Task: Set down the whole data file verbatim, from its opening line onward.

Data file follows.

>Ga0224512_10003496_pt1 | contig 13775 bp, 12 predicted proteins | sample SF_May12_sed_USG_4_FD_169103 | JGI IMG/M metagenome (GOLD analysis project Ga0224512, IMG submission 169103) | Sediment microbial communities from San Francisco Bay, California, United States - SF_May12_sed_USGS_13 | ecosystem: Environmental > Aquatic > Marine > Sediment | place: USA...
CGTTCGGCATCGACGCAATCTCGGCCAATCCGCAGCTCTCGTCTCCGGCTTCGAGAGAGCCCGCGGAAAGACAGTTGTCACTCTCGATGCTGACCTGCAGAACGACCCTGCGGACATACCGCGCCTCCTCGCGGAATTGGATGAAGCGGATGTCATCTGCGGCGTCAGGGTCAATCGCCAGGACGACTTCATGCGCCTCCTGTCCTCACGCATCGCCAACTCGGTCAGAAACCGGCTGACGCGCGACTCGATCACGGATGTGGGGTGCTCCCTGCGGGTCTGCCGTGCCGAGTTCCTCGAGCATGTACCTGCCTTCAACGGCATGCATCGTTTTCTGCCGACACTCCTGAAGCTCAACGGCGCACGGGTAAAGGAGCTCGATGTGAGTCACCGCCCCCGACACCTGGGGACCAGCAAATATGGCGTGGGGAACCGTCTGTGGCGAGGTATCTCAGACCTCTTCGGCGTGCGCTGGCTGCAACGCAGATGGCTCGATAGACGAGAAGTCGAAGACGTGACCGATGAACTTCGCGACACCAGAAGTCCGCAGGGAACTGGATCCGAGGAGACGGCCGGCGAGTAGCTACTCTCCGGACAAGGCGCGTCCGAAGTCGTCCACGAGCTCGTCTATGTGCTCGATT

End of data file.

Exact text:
>Ga0224512_10003496_pt1 | contig 13775 bp, 12 predicted proteins | sample SF_May12_sed_USG_4_FD_169103 | JGI IMG/M metagenome (GOLD analysis project Ga0224512, IMG submission 169103) | Sediment microbial communities from San Francisco Bay, California, United States - SF_May12_sed_USGS_13 | ecosystem: Environmental > Aquatic > Marine > Sediment | place: USA...
CGTTCGGCATCGACGCAATCTCGGCCAATCCGCAGCTCTCGTCTCCGGCTTCGAGAGAGCCCGCGGAAAGACAGTTGTCACTCTCGATGCTGACCTGCAGAACGACCCTGCGGACATACCGCGCCTCCTCGCGGAATTGGATGAAGCGGATGTCATCTGCGGCGTCAGGGTCAATCGCCAGGACGACTTCATGCGCCTCCTGTCCTCACGCATCGCCAACTCGGTCAGAAACCGGCTGACGCGCGACTCGATCACGGATGTGGGGTGCTCCCTGCGGGTCTGCCGTGCCGAGTTCCTCGAGCATGTACCTGCCTTCAACGGCATGCATCGTTTTCTGCCGACACTCCTGAAGCTCAACGGCGCACGGGTAAAGGAGCTCGATGTGAGTCACCGCCCCCGACACCTGGGGACCAGCAAATATGGCGTGGGGAACCGTCTGTGGCGAGGTATCTCAGACCTCTTCGGCGTGCGCTGGCTGCAACGCAGATGGCTCGATAGACGAGAAGTCGAAGACGTGACCGATGAACTTCGCGACACCAGAAGTCCGCAGGGAACTGGATCCGAGGAGACGGCCGGCGAGTAGCTACTCTCCGGACAAGGCGCGTCCGAAGTCGTCCACGAGCTCGTCTATGTGCTCGATT